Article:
Kyoto University Research Reactor

Kyoto University Research Reactor (KUR) is a light-water moderated tank-type reactor operated at the rated thermal power of 5 MW. The core consists of plate-type fuel elements using about 20% enriched uranium and graphite reflector elements. KUR is operated by using four shim rods and a regulating rod; those are made of the stainless steel containing boron. The core is constructed at the bottom of the aluminum core tank with the size of 2-m diameter and 8-m depth, which is filled with light-water.

KUR is widely used for the experimental studies in physics, chemistry, biology, engineering, agriculture, medicine etc. Since its first criticality in 1964, it has been successfully operated for over than 40 years, and has served as one of the most useful inter-university research reactors in Japan.

By reflecting the accident of TEPCO’s Fukushima-Daiichi Nuclear Power Plant which occurred in March 11th 2011, the safety review of KUR has been performed to confirm the integrity for the loss of all power supply and cooling function. Moreover, we have been working on the safety enhancement of KUR by setting up the additional safety equipments etc. to achieve the higher level of safety.

Kyoto University Research Reactor
Kyoto University Research Reactor


Experimental Facilities in KUR

1) Hydraulic Conveyer
The neutron irradiation equipment is positioned at the center of the reactor core, and the sample can be irradiated for 70h (one week) at maximum with an aluminum capsule in a thermal neutron flux of 8.2 x 1013 n/cm²/s, which is the highest neutron flux in the KUR. The tube is used for the irradiation of high-dose and the isotope production of highly specific activity.
2) Pneumatic Tubes
There are three pneumatic systems, Pn-1, Pn-2 and Pn-3, for the neutron irradiation with a polyethylene capsule. The irradiation position is in the graphite reflector beside the core and thermal neutron fluxes are 1.9 x 1013, 2.8 x 1013 and 2.3 x 1013n/cm²/s for the three systems, respectively. The irradiation time is limited to shorter than one hour.
3) Slant Exposure Tube
Large-size samples can be irradiated using the slant tube with a thermal neutron flux of 3.9 x 1012n/cm²/s. The irradiation position is at the outside of, and adjacent to, the graphite reflector.
4) B-1:Filtered Beam Hole
An iron-filtered beam facility was installed in the beam hole B- 1 with an iron-filter of 45 cm in thickness and an aluminum filter of 35 cm in thickness to obtain quasi-monochromatic neutrons near 24keV. The characteristic neutron spectra were studied by a transport calculation and also by measurements using a spherical proton recoil counter and activation foils. The neutron flux at 24 keV was estimated to be about 6.8×106n/cm²/s behind the filters. The absorbed doses just behind the filters and the position at 50 cm behind the filters were about 1 Gy/h and about 0.05 Gy/h, respectively.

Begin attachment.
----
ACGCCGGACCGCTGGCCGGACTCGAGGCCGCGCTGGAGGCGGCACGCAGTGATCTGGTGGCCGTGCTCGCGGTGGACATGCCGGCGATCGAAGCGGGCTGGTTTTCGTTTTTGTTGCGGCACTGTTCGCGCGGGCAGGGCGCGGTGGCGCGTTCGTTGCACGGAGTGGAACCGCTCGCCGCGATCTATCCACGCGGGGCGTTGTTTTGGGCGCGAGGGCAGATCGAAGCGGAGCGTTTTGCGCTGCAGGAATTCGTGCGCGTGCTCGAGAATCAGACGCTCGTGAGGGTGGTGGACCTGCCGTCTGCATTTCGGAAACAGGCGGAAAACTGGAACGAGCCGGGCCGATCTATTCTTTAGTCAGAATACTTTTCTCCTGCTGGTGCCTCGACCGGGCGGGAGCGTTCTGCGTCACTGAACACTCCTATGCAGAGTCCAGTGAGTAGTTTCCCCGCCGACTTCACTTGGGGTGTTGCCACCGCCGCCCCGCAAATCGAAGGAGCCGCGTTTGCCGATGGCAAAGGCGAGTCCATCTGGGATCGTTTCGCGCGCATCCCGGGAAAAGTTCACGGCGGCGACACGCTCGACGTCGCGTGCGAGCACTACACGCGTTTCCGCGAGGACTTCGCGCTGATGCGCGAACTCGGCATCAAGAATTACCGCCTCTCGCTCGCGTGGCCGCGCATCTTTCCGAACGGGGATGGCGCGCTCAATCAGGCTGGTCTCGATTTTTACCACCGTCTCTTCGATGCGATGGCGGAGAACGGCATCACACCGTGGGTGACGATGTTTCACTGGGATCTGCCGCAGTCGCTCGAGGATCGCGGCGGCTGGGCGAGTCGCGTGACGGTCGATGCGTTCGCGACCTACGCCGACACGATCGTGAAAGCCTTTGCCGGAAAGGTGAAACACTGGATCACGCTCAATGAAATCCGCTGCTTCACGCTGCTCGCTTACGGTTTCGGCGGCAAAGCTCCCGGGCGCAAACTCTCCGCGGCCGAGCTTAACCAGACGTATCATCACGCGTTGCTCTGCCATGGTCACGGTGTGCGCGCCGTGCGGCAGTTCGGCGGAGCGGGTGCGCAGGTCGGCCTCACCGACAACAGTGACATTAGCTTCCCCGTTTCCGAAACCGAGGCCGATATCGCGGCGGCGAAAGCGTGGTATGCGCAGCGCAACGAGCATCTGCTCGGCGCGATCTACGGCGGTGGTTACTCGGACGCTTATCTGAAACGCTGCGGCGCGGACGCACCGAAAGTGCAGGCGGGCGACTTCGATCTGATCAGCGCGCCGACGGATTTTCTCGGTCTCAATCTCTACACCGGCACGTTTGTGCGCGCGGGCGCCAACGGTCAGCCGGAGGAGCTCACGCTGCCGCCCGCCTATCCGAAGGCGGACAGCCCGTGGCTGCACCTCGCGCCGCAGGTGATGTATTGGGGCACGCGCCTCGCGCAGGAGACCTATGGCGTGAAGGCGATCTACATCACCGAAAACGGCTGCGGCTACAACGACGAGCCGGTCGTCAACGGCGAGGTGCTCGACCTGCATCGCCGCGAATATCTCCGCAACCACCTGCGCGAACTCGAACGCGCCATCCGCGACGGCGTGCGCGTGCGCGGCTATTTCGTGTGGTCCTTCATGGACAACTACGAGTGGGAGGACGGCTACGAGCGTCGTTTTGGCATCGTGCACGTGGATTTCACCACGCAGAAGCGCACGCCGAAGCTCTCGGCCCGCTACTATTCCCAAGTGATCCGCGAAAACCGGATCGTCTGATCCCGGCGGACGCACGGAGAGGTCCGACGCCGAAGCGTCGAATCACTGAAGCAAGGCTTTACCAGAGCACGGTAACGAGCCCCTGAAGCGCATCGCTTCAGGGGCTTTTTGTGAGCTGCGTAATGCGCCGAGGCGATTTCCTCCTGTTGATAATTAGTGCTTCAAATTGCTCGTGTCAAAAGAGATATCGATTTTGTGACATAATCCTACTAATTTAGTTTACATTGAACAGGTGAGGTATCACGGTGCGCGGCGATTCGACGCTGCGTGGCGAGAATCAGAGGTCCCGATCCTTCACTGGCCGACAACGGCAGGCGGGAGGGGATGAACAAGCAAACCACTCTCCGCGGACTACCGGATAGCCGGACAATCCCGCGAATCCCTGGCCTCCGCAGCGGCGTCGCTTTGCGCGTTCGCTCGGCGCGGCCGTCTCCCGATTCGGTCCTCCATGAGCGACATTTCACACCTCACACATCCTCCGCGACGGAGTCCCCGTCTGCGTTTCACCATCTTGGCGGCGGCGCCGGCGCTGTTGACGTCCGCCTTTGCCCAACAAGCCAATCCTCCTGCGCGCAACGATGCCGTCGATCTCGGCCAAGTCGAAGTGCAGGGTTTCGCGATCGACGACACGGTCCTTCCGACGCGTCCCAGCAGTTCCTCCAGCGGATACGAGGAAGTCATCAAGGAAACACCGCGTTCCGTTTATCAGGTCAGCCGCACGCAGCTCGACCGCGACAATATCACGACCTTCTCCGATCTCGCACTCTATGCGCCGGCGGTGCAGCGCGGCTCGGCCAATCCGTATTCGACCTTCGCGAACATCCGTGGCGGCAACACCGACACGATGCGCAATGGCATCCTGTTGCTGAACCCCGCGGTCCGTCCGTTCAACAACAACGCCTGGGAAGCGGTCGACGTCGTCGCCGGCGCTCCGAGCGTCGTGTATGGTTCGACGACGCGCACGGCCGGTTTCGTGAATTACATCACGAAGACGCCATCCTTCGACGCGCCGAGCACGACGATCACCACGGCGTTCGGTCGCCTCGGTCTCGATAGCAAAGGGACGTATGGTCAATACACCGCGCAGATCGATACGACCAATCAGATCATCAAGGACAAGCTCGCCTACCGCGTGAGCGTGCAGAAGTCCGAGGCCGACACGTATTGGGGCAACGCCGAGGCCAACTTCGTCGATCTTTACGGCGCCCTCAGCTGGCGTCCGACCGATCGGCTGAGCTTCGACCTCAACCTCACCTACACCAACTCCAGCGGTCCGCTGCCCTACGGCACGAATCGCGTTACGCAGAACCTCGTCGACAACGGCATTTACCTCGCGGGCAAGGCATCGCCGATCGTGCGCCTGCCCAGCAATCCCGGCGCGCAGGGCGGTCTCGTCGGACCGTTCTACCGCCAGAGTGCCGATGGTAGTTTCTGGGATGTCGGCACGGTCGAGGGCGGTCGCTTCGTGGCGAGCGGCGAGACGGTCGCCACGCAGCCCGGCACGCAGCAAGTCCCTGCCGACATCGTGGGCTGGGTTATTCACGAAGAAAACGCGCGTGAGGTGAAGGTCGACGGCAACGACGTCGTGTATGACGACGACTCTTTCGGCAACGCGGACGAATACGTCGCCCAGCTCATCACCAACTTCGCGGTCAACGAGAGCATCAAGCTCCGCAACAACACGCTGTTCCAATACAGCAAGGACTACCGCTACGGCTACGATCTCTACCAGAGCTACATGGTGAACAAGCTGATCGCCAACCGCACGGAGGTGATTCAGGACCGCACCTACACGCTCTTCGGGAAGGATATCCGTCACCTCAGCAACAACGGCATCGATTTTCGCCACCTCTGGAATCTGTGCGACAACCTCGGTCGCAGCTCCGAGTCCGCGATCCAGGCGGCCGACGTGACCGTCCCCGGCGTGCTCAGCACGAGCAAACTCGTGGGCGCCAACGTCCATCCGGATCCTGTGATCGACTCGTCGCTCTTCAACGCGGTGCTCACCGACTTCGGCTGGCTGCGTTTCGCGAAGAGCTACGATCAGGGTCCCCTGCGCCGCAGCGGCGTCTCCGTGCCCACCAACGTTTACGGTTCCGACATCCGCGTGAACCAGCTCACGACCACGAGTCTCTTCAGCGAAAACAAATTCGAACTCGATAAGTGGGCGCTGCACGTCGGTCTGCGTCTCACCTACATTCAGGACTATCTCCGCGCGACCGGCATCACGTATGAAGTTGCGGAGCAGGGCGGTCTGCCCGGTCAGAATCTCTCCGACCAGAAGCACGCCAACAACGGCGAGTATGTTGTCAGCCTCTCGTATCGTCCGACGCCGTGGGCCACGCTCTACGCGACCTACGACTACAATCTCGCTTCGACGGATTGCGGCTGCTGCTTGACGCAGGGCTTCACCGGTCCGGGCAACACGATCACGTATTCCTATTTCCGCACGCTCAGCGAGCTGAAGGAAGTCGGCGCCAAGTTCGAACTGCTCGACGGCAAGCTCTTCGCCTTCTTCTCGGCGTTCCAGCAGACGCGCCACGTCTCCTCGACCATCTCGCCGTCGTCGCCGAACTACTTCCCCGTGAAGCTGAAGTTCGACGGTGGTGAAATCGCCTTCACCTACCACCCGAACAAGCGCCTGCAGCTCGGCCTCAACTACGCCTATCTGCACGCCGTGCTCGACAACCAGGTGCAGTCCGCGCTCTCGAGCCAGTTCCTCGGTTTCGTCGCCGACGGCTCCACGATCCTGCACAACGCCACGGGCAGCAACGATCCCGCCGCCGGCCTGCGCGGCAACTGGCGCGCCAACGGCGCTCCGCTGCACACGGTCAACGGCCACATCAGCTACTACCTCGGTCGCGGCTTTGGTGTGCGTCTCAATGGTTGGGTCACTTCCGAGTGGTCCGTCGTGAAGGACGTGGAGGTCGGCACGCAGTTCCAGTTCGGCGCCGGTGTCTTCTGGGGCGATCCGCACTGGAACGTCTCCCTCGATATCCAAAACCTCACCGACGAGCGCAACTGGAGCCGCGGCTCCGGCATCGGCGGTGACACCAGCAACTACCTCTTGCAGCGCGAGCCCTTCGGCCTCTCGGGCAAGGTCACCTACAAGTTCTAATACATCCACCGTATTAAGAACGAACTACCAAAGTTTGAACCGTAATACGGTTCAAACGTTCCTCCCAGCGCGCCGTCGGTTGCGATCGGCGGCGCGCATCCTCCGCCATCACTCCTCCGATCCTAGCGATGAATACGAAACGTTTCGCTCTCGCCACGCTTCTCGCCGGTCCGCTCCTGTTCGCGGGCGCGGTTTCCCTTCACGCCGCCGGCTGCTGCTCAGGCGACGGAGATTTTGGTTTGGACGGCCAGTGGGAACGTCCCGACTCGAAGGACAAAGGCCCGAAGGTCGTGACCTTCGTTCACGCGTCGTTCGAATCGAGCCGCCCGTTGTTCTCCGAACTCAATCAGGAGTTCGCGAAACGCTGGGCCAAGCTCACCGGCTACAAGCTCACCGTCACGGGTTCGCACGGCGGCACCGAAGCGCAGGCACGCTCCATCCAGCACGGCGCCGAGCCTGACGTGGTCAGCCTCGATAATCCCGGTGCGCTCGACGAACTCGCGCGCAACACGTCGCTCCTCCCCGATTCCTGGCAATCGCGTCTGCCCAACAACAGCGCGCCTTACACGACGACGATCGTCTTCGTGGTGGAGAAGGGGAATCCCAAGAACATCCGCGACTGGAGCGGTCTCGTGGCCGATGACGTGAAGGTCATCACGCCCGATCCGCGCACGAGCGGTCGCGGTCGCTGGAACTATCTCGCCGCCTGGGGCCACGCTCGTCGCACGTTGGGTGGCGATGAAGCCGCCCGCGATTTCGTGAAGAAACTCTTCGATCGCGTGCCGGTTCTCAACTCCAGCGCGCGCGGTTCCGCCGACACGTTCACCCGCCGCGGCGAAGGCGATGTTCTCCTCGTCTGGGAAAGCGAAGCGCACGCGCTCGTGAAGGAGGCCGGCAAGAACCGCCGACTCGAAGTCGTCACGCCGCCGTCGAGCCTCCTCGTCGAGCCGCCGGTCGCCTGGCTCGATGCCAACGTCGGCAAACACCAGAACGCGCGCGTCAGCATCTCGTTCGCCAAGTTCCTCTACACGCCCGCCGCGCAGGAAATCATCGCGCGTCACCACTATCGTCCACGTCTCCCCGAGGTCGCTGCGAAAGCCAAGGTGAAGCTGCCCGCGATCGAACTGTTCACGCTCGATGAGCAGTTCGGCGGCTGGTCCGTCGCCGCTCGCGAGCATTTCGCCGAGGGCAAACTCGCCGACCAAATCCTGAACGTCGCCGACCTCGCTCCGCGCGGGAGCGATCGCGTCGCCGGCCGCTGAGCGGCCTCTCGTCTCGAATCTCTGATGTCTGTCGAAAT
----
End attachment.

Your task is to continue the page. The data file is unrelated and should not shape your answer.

Heavy Water Neutron lrradiation Facility

The Heavy Water Neutron Irradiation Facility (HWNIF) was updated in March 1996, mainly for an improvement in boron neutron capture therapy (BNCT). The main purposes of the updating were as follows: (i) an improvement in the safety and maintainability of the facility, (ii) an improvement in the performance for BNCT utilizing both thermal and epi-thermal neutrons, and (iii) the realization of BNCT clinical irradiations during full-power continuous KUR operation.
This facility has a heavy water tank of approximately 2 m3 adjacent to the KUR core. In the heavy water tank, an aluminium-heavy water mixture (Al/D2O=80/20 in volume percent), and a neutron-energy spectrum shifter of heavy water whose thickness changed from 0 to 90cm, are installed in order from the core side. Outside of the spectrum shifter, two thermal neutron filters of 1mm-thick cadmium plate are installed. The energy spectrum of the neutron beam can be controlled from almost pure thermal to epi-thermal within five minutes by remote control under a continuous reactor operation.
After the updating, the KUR Advanced Irradiation System for BNCT was organized. Clinical irradiation utilization under the full-power continuous KUR operation can be performed by employing both a Radiation Shielding System consisting of a shielding door and an irradiation room, and a Remote Carrying System for a patient. The safety and utility of the facility are kept by the Safety Observation System.
As of the end of July 2018, 510 BNCT clinical irradiations have been performed, namely, 254 for brain tumours, 193 for head and neck tumours, 27 for malignant melanomas, 44 for lung tumours, 10 for liver tumours, and 19 for tumours of the other body-parts, using the three standard irradiation modes of thermal-neutron, mixed-neutron and epi-thermal neutron.

Heavy Water Neutron lrradiation Facility
Heavy Water Neutron lrradiation Facility

KUR Neutron Guide Tube

When low energy neutrons are incident on a nickel mirror evaporated on an optically flat glass, total reflection occurs below the critical angle which is a function of the reflecting material and neutron wavelength. The long neutron guide tubes utilizing the total reflection of the nickel mirror were constructed in E-3 as the first neutron guide tube in Japan, for extracting thermal neutrons to a distant wide experimental hall of 10 meters away from the reactor. The nickel/titan supermirror composed of layers whose thickness are varied gradually layer by layer, has a reflective angle larger than the total reflection angle and reflects neutrons with a wavelength range shorter than the nickel mirror. The supermirror guide tube in B4 is the first one in the world. The neutron flux at the exits are  2 x 106n/cm²/s (E3 for prompt gamma-ray analysis for BNCT), 5 x l07n/cm²/s(B4 for neutron imaging), 5 x 107n/cm²/s(CN-2 for SANS) and 2 x 107n/cm²/s(CN-3 for neutron reflectometry and neutron device development).